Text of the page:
Wednesday, 29 November 2017

Syllabub & boozy cherries

Syllabub with eau-de-vie cherries

Winter's chill is not something we want to think of when market stalls are piled high with the sweetest English strawberries, peas in their pods and sharp, grassy gooseberries.  When the English cherry harvest joins the party, around the third week in June, the cold months seem a long way off. But if you are a preserver, you always have a thought for those little jars and bottles you can squirrel away at the back of a cupboard.  The bitter orange marmalades and quince jellies, glowing like stained glass when you hold them up to the light; perfumed apricot jams and black as night damson; slabs of fruit 'cheese' and sharp fruit vinegars.  The cherry harvest is short and sweet. Within 6-8 weeks the harvest has moved from white Napoleon to deep-dark Regina and the time has come to decide how best to preserve some fruits to bring out in the depths of winter.

Cherry jam is good but there is only so much jam a family can eat.  Cherries in eau-de-vie is better. Not only do you have delicious, boozy cherries to eat but there's cherry liqueur in time for Christmas too.  You can use kirsch or vodka instead of eau-d-vie, or even brandy, if you like. General guidance for the method comes from Jane Grigson.  Fill a jar almost to the top with washed and dried cherries, pricking each fruit 2 or 3 times.  Pour in enough caster sugar to come about a third of the way up the jar then fill to cover the fruit with eau-de-vie.  Close the jar and give it a shake.  Leave in a cool dark place for at least 3 months (I've done so for more than a year), shaking it from time to time to fully dissolve the sugar.

I don't ever remember eating cherries as a child growing up in northern England.  I've learned they grow best in Southern and Central England which would account for it.  My early experience of them was limited to those jars of ruby red maraschino cherries which made an appearance at Christmas time, always brought out by the Auntie who liked a cocktail.  The one who was the most fun.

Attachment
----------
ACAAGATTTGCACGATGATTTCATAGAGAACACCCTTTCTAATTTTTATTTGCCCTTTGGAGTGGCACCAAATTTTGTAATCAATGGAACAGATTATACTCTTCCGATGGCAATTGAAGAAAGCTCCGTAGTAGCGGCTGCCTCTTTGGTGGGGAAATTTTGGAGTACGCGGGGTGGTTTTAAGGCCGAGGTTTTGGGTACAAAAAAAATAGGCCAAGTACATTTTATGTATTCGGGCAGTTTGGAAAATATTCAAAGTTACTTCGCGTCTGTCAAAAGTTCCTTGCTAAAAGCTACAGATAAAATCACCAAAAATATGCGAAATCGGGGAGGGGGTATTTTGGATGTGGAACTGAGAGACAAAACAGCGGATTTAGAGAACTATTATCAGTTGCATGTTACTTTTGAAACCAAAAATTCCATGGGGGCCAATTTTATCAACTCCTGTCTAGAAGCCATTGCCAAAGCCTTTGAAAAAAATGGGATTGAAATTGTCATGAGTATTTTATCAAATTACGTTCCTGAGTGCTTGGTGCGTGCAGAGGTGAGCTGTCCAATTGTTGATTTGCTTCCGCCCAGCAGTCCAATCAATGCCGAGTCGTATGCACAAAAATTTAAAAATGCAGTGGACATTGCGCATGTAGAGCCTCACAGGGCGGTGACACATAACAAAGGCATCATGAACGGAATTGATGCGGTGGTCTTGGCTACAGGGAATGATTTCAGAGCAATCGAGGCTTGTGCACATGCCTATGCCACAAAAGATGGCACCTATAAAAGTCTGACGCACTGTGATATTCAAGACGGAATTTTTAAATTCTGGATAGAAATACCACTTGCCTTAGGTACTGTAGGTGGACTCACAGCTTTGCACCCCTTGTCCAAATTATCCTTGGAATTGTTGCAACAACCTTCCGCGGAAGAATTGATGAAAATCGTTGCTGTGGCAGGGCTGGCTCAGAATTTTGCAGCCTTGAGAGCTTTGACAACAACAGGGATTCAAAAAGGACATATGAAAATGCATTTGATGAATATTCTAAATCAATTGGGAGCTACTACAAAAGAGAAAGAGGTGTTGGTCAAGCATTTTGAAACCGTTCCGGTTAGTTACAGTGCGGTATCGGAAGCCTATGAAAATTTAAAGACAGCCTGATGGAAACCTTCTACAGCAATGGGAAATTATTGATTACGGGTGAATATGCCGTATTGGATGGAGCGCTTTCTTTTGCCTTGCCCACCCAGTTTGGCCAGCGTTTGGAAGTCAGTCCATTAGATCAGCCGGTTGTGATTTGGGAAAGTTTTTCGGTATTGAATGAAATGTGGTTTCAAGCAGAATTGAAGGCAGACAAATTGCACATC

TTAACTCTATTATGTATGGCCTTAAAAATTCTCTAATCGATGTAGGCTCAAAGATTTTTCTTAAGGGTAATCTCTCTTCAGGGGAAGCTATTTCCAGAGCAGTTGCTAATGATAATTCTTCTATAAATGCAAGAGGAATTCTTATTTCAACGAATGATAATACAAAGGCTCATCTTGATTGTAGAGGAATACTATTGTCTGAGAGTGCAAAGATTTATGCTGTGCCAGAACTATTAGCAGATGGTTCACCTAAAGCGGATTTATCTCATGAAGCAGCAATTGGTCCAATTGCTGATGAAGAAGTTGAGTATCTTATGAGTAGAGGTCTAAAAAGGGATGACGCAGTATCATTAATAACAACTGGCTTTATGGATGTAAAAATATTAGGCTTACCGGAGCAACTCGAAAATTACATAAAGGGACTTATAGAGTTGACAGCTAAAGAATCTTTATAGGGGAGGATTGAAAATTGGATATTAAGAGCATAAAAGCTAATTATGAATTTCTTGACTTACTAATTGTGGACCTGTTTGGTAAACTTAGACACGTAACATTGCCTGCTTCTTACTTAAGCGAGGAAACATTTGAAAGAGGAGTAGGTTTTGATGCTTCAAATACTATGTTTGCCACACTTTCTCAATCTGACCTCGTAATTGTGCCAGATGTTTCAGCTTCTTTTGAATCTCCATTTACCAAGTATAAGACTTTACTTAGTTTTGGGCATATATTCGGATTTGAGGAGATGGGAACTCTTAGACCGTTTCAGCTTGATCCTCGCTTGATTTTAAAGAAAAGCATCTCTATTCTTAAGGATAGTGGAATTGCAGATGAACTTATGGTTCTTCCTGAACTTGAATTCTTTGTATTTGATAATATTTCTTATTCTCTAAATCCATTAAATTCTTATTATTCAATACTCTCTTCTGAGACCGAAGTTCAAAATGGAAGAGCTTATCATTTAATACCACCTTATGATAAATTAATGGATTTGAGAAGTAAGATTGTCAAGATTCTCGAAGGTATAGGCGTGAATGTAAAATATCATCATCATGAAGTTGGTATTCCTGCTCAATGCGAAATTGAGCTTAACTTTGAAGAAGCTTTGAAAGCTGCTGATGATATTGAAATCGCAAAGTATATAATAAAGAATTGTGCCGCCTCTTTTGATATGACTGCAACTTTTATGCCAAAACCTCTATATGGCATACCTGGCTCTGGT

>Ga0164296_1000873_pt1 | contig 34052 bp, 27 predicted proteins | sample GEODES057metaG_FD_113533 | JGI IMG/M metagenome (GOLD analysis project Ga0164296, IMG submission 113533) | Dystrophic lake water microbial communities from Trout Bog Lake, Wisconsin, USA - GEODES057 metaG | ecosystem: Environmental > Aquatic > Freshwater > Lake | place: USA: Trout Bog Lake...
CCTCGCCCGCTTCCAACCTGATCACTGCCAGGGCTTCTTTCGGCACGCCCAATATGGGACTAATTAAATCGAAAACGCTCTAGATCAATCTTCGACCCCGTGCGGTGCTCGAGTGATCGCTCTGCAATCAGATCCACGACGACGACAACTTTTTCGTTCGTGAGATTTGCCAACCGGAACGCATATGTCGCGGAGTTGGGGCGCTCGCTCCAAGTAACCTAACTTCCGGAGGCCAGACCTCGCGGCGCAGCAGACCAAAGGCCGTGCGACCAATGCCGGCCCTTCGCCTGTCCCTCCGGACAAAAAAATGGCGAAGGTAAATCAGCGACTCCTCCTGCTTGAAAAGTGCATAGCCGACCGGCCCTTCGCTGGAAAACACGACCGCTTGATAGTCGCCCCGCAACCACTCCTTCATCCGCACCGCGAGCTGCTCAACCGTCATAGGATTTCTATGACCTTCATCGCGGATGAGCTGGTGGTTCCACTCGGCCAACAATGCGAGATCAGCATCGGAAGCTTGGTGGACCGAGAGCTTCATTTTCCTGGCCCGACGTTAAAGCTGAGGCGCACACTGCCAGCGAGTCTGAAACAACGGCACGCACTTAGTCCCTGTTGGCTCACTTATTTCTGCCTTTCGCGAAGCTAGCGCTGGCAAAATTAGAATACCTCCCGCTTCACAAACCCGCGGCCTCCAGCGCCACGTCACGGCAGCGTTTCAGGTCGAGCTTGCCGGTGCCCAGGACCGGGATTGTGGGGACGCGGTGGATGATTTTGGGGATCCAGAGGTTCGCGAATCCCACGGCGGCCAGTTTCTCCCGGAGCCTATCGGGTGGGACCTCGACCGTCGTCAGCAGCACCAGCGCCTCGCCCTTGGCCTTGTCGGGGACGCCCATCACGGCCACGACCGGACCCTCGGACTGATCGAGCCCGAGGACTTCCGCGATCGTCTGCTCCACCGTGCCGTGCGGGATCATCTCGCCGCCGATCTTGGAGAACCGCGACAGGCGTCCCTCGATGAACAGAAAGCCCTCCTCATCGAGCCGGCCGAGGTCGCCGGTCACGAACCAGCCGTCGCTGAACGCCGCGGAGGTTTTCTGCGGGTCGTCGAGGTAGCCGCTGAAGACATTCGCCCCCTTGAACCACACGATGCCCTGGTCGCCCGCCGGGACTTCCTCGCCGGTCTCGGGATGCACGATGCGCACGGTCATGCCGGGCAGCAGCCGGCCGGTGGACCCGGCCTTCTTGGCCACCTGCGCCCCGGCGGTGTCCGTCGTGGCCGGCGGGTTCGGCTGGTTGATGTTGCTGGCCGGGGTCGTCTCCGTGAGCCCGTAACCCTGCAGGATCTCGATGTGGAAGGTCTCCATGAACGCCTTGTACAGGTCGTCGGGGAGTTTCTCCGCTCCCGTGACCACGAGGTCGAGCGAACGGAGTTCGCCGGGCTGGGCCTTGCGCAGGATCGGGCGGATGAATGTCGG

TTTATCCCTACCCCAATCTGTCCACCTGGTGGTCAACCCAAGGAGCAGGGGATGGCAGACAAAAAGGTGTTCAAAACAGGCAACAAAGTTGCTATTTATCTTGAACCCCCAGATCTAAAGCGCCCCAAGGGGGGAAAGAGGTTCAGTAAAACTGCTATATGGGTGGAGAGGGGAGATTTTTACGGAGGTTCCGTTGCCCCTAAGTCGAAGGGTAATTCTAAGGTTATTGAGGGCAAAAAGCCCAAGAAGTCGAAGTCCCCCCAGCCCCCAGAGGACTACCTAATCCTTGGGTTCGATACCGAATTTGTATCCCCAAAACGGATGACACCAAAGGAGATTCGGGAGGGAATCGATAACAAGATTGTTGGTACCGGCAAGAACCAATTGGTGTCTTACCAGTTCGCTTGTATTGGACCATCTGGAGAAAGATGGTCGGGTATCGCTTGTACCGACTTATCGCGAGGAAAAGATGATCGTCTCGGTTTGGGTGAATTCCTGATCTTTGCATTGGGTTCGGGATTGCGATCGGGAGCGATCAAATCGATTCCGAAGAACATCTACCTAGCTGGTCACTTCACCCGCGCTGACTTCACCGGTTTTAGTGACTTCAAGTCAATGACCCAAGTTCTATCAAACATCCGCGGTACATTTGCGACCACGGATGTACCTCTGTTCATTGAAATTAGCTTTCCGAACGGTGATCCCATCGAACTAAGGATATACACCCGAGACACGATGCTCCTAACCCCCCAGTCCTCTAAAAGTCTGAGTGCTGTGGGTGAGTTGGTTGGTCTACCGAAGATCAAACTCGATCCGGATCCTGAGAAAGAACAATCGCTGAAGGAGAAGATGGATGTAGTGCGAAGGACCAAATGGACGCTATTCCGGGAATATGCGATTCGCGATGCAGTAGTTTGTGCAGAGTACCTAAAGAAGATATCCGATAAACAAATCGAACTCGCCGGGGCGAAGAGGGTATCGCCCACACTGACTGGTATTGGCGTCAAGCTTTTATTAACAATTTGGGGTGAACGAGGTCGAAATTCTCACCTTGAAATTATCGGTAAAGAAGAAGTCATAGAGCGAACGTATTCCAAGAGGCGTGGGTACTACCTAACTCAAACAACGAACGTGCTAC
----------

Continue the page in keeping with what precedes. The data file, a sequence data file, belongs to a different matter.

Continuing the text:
With a history going back to at least the 17th century, originally syllabub was a frothy drink made by milking directly from the cow into a bowl of wine, cider or ale which caused the milk to curdle.  As you can imagine, it was intended to be consumed on the spot.  Syllabub progressed to a firmer textured cream by whipping in sharp fruit syrups or wine.  This dish was more stable than the original, so, it was possible to keep it for a day or two.  Hannah Glasse  in her book The Art of Cookery Made Plain and Easy, first published in 1747, describes a recipe for 'Everlasting Syllabub' which calls for  "Rehnish wine, half a pint of sack and two large Seville oranges" to join the milk.   She also stipulates the addition of calf's foot jelly.  The sturdiness of the finished dish can only be imagined.

The recipe for syllabub below is the one I always turn to since it was recommended to me years ago. I'm sure I was told it was a Katie Stewart recipe from when she wrote food columns for newspapers.  I vary the wine/liqueur depending on what I am pairing the syllabub with - sometimes I reach for white wine or sherry or, maybe, elderflower cordial instead.  This time I wanted something to match the almond quality of the cherries which comes from steeping them with their stones intact, so, Amaretto seemed right.  The toasted almonds, which provide a necessary crunch, could be replaced by an almond biscuit.

The dish is light enough to make a Christmas meal dessert and you can prepare it in advance.  I know if you want to replicate this recipe right now you'll need to buy some cherries in eau-de-vie. But next year, when the cherry season arrives, you won't!

Syllabub with eau-de-vie cherries and almonds

Syllabub with eau-de-vie Cherries
(Serves 6)

Around sweet 40 cherries (drained from the eau-de-vie)
250ml (10 fl oz) double cream
100g (4 oz) caster sugar
Grated rind and juice of 1 lemon
2 tablespoons Amaretto liqueur
25g (1 oz) toasted almonds

Cut the cherries in half and lift out the stones.  Place all but 6 pitted cherries in the serving glasses/dishes.
Whisk the cream, sugar, lemon rind and juice and the liqueur together to the consistency of mayonnaise (should happen very quickly) and divide between the 6 glasses/dishes.

Place in the fridge for at least two hours, but it will keep refrigerated for up to 24 hours.  Top with the toasted almonds before serving.

Monday, 13 November 2017

The Sunday Night Book by Rosie Sykes

The Sunday Night Book by Rosie Sykes